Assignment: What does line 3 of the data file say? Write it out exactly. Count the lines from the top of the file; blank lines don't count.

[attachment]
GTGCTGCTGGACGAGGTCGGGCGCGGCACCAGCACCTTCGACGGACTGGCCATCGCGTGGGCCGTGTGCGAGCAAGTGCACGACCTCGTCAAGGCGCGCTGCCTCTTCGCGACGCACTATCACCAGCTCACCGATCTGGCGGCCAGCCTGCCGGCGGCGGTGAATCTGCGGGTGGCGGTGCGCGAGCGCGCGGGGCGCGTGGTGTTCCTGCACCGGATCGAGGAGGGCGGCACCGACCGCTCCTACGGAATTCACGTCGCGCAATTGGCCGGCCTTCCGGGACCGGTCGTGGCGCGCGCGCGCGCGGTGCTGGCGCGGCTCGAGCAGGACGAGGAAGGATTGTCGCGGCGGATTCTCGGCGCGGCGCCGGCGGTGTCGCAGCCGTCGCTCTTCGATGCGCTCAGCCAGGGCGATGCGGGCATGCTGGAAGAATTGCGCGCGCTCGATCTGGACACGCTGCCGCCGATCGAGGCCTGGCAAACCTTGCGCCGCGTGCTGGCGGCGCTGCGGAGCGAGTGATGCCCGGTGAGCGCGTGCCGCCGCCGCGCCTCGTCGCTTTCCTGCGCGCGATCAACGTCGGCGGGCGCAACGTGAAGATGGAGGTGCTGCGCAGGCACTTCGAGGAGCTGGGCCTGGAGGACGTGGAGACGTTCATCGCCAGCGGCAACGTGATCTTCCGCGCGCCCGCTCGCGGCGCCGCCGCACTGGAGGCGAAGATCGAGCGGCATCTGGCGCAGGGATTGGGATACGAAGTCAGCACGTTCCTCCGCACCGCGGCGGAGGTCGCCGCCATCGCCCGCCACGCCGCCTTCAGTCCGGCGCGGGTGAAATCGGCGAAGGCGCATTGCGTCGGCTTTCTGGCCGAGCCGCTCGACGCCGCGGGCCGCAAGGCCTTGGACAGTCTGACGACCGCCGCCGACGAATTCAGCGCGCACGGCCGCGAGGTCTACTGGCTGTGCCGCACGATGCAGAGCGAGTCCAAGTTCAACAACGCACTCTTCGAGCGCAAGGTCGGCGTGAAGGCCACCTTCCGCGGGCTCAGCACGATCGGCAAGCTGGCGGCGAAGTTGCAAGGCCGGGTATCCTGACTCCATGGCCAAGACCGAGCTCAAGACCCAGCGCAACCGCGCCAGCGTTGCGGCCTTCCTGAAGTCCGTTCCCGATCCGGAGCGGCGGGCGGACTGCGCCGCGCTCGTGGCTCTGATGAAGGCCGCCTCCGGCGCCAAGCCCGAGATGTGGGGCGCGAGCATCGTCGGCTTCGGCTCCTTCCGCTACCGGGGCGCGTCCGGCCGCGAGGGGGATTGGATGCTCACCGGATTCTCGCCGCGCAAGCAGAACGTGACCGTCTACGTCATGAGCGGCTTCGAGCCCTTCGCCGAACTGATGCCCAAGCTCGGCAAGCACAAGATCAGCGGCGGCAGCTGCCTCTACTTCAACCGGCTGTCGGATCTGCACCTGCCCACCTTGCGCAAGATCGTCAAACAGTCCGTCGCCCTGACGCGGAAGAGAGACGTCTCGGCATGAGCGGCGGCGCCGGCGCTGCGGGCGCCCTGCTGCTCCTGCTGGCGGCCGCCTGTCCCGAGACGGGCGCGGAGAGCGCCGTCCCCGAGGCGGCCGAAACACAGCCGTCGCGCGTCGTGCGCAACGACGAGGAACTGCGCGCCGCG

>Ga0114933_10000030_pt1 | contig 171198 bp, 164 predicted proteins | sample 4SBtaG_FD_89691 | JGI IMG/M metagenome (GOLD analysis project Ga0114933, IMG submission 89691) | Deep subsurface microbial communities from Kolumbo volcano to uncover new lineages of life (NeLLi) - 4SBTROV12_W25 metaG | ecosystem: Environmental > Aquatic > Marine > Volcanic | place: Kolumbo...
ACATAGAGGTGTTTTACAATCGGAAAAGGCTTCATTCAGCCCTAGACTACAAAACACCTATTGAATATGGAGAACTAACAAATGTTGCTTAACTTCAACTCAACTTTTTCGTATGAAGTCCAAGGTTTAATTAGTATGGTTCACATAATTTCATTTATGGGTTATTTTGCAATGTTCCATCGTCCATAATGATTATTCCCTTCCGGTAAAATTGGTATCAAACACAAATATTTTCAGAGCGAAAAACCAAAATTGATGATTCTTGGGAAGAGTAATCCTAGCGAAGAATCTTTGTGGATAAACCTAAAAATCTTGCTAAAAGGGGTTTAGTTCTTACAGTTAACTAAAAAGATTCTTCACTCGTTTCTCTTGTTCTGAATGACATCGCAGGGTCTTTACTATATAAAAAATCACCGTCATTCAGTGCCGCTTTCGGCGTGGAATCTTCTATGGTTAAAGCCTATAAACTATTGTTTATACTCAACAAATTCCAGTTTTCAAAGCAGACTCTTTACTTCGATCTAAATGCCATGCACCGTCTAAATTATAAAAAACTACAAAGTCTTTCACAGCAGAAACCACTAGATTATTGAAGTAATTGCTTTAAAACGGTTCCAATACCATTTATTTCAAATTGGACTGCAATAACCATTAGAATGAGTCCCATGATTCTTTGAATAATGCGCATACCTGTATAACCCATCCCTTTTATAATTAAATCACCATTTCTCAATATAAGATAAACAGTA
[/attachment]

ACATAGAGGTGTTTTACAATCGGAAAAGGCTTCATTCAGCCCTAGACTACAAAACACCTATTGAATATGGAGAACTAACAAATGTTGCTTAACTTCAACTCAACTTTTTCGTATGAAGTCCAAGGTTTAATTAGTATGGTTCACATAATTTCATTTATGGGTTATTTTGCAATGTTCCATCGTCCATAATGATTATTCCCTTCCGGTAAAATTGGTATCAAACACAAATATTTTCAGAGCGAAAAACCAAAATTGATGATTCTTGGGAAGAGTAATCCTAGCGAAGAATCTTTGTGGATAAACCTAAAAATCTTGCTAAAAGGGGTTTAGTTCTTACAGTTAACTAAAAAGATTCTTCACTCGTTTCTCTTGTTCTGAATGACATCGCAGGGTCTTTACTATATAAAAAATCACCGTCATTCAGTGCCGCTTTCGGCGTGGAATCTTCTATGGTTAAAGCCTATAAACTATTGTTTATACTCAACAAATTCCAGTTTTCAAAGCAGACTCTTTACTTCGATCTAAATGCCATGCACCGTCTAAATTATAAAAAACTACAAAGTCTTTCACAGCAGAAACCACTAGATTATTGAAGTAATTGCTTTAAAACGGTTCCAATACCATTTATTTCAAATTGGACTGCAATAACCATTAGAATGAGTCCCATGATTCTTTGAATAATGCGCATACCTGTATAACCCATCCCTTTTATAATTAAATCACCATTTCTCAATATAAGATAAACAGTA